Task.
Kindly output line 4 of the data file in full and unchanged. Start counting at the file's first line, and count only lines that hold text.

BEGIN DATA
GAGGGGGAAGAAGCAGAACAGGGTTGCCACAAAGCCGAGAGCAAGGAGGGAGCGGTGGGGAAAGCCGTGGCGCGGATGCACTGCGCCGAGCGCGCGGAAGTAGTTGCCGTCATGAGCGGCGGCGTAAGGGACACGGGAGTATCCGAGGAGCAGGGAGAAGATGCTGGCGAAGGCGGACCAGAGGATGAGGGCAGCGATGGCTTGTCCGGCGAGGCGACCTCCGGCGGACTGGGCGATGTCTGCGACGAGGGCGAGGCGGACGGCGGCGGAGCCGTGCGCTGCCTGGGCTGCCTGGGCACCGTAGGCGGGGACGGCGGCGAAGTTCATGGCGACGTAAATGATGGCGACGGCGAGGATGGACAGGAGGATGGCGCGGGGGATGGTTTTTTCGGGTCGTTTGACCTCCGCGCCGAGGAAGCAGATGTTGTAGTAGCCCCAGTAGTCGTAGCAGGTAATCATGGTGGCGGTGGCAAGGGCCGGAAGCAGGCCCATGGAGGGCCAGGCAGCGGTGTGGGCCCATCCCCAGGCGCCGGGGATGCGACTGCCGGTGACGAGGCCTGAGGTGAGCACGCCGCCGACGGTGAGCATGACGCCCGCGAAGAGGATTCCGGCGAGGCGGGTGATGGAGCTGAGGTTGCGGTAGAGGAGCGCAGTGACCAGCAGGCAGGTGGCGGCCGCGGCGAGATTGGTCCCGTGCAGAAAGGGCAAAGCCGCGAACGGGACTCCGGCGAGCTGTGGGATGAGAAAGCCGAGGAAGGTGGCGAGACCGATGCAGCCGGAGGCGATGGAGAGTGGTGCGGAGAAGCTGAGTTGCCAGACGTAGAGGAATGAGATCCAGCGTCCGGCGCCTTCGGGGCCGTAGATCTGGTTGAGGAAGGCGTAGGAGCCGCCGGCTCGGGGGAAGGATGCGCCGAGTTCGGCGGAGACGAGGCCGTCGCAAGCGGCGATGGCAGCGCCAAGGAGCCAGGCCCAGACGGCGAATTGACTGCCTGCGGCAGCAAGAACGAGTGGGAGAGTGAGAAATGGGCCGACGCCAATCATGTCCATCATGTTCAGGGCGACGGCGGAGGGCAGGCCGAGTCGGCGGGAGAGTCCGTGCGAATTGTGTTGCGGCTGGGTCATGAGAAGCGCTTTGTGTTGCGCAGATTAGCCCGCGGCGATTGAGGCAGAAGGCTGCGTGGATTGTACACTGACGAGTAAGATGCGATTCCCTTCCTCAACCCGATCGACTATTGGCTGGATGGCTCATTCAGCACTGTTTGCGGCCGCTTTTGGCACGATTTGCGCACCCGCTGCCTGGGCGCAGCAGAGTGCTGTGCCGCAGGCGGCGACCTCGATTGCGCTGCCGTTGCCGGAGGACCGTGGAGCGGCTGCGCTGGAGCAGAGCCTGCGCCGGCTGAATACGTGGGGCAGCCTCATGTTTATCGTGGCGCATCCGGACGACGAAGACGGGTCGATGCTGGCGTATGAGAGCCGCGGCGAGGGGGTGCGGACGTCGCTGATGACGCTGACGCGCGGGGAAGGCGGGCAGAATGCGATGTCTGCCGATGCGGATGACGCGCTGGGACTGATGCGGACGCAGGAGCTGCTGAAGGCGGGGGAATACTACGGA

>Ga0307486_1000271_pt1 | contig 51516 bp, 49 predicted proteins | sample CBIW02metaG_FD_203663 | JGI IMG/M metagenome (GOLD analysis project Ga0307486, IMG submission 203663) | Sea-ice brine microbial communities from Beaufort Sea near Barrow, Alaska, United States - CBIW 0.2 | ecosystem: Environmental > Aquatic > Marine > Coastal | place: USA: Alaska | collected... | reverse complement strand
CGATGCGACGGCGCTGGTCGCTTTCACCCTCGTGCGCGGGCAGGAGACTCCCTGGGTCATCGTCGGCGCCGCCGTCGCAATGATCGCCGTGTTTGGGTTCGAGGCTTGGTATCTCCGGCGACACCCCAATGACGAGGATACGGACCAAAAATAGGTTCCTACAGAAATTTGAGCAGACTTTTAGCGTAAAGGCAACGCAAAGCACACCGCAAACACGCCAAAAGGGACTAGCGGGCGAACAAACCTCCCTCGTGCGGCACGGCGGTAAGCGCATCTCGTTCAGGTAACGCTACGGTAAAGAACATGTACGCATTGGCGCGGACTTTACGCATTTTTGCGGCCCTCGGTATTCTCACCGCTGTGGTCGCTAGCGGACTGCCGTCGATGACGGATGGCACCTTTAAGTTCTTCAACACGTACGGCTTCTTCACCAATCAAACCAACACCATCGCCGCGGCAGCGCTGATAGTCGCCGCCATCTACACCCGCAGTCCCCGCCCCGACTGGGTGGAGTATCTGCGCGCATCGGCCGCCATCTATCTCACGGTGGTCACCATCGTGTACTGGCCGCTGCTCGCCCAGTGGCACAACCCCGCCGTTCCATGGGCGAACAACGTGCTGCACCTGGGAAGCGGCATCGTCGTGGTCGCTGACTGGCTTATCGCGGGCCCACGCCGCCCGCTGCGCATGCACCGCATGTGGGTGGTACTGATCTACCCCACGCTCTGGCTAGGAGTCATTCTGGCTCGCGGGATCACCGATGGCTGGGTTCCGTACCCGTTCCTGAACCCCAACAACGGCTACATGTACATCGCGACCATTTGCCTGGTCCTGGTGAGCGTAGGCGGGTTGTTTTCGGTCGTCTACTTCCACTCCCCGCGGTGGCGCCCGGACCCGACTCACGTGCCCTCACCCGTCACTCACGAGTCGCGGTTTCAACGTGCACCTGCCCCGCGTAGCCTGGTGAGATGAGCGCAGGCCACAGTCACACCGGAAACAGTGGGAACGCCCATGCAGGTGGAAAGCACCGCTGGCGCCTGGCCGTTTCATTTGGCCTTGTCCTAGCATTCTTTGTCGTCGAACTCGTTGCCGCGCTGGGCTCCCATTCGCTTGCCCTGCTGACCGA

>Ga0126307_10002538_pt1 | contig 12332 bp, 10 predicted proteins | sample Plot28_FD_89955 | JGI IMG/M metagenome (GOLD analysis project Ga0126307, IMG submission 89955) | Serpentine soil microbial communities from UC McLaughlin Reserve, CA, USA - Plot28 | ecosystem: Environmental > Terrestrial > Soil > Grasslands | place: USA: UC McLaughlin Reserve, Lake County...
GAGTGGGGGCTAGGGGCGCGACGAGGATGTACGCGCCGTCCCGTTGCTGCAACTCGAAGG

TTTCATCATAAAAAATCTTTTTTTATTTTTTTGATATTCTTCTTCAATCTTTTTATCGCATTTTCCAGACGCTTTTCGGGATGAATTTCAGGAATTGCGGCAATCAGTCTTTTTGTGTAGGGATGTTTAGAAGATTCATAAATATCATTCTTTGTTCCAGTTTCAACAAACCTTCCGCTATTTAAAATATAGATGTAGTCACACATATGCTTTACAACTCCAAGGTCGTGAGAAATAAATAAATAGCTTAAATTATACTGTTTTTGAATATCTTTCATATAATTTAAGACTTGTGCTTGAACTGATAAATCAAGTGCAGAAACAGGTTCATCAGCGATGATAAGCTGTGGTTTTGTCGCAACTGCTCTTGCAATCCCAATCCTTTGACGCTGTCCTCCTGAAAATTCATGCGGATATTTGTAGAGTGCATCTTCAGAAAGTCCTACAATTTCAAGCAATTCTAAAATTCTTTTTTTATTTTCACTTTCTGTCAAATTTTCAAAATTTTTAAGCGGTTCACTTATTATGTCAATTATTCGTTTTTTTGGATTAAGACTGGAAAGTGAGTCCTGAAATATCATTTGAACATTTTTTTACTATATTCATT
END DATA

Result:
>Ga0126307_10002538_pt1 | contig 12332 bp, 10 predicted proteins | sample Plot28_FD_89955 | JGI IMG/M metagenome (GOLD analysis project Ga0126307, IMG submission 89955) | Serpentine soil microbial communities from UC McLaughlin Reserve, CA, USA - Plot28 | ecosystem: Environmental > Terrestrial > Soil > Grasslands | place: USA: UC McLaughlin Reserve, Lake County...